Mentally Disabled Inmate Defended by Alcoholic Lawyer Executed in Georgia

By Paul Gaita 12/10/14

Robert Wayne Holsey's attorney failed to adequately defend his client and was later convicted of misappropriating funds.

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Georgia death row inmate Robert Wayne Holsey was executed by lethal injection on Tuesday night, despite considerable controversy regarding his mental capacity and the quality of his legal defense.

Holsey was sentenced to die by the State of Georgia for the 1995 murder of a sheriff’s deputy, but his lawyer, Brian Kammer, attempted to gain a reprieve for his client on the grounds that Holsey had an IQ of 70. Holsey’s trial attorney, Andrew Prince, was later convicted and sentenced to prison for misappropriating his clients’ funds. At his trial, Prince admitted that he did not adequately represent Holsey because of his struggles with alcohol, which had Prince consuming up to a quart of vodka each night after court proceedings.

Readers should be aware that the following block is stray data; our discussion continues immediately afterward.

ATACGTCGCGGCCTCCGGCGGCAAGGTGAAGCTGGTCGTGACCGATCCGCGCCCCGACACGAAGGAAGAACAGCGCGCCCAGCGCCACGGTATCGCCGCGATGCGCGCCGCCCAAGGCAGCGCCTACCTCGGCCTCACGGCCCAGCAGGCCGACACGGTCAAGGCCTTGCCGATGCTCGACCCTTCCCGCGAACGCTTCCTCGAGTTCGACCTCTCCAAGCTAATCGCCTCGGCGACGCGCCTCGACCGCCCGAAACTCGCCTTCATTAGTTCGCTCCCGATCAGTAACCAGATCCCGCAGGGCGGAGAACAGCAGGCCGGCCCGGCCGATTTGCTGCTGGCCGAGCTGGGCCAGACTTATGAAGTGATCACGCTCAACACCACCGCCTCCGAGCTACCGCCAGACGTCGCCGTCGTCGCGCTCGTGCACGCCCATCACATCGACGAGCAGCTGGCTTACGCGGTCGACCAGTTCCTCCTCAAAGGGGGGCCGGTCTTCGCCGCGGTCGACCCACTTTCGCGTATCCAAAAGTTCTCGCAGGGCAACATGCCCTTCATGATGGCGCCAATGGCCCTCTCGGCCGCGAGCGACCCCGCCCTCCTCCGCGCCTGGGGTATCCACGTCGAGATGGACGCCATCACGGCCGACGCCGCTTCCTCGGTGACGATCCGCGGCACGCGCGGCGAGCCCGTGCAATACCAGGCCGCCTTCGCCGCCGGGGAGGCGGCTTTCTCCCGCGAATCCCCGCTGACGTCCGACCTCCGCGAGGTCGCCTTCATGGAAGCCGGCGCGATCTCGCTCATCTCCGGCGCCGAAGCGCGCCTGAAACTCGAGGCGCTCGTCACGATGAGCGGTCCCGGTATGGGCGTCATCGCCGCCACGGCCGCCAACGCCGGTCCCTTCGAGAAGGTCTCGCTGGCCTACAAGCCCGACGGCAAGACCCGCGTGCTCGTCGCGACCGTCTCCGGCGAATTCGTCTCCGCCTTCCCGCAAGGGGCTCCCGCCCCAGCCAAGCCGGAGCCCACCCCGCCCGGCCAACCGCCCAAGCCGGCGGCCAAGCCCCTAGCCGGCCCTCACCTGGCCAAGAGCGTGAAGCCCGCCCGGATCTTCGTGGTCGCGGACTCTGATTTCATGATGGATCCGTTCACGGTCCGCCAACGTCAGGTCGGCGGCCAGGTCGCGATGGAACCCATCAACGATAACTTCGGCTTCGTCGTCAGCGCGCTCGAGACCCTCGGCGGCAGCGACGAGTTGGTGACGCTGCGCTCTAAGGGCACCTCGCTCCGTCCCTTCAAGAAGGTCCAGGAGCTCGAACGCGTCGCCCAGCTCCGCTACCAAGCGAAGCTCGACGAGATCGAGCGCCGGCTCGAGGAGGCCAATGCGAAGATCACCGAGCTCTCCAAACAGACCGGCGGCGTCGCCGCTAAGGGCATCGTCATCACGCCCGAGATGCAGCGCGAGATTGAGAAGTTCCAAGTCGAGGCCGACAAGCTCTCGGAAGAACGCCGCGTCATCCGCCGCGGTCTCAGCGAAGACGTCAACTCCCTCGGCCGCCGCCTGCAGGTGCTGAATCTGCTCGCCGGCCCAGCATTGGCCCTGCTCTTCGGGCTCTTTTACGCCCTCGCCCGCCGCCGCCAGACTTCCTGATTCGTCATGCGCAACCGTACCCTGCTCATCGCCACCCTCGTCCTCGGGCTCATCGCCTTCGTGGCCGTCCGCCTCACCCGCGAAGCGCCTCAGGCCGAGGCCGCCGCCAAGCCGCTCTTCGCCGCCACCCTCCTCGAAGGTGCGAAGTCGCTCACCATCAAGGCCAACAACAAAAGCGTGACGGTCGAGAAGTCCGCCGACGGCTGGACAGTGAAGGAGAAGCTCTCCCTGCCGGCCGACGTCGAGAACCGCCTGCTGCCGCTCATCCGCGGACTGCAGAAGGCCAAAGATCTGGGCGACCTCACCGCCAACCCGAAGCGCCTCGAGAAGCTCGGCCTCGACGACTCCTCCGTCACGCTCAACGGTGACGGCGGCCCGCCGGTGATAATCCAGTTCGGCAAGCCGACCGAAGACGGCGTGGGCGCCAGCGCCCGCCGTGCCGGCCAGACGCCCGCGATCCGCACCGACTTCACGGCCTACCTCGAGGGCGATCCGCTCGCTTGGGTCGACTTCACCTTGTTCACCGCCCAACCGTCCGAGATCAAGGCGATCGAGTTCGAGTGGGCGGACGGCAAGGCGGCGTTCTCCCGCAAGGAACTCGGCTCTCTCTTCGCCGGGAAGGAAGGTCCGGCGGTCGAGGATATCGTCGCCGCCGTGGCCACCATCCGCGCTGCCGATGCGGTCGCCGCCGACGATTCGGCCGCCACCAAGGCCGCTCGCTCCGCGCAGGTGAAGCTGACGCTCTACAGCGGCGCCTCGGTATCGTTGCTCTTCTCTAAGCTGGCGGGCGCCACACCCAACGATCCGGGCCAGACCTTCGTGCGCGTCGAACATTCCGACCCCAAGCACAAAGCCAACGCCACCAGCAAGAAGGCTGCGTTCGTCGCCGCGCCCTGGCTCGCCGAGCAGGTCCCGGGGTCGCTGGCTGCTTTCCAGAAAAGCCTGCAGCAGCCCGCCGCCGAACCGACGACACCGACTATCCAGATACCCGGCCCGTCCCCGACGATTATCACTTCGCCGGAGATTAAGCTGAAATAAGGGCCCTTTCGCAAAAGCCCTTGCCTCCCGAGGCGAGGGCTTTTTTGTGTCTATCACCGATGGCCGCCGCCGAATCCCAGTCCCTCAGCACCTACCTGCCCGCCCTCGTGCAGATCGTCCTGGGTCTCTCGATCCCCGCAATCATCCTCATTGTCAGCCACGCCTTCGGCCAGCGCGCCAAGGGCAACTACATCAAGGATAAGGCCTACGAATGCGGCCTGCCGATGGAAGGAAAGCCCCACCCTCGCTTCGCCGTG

These issues prompted Kammer and his legal team to request a stay of execution for Holsey based on a U.S. Supreme Court ruling in May 2014 that labeled Florida’s standards for proving intellectual disability too strict. However, the lower courts rejected Kammer’s request and a last minute appeal to the U.S. Supreme Court was rejected on Tuesday afternoon, one hour before Holsey was scheduled to die. After consuming a meal and refusing sedatives offered before the sentence was carried out, the Georgia Department of Corrections executed Holsey at 10:51 p.m.

Less than three hours later, the State of Missouri carried out the execution of Paul Goodwin, who was convicted for the 1998 sexual assault and murder of a 63-year-old neighbor. Like Holsey, Goodwin’s attorneys argued that their client also had an intellectual disability—his IQ was believed to be approximately 73 or lower—and a death sentence would violate a Supreme Court ruling against executing the mentally disabled.

Goodwin was also one of several Missouri death row inmates who sued the state over its use of a drug for lethal injection that contained unidentified ingredients and which constituted a risk for severe pain. Governor Jay Nixon declined a clemency request, and Goodwin became the 10th person to die in a Missouri prison this year, which rivals Texas for most executions per state carried out in the United States in 2014.

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Paul Gaita lives in Los Angeles. He has contributed to the Los Angeles Times, Variety, LA Weekly, and The Los Angeles Beat, among many other publications and websites.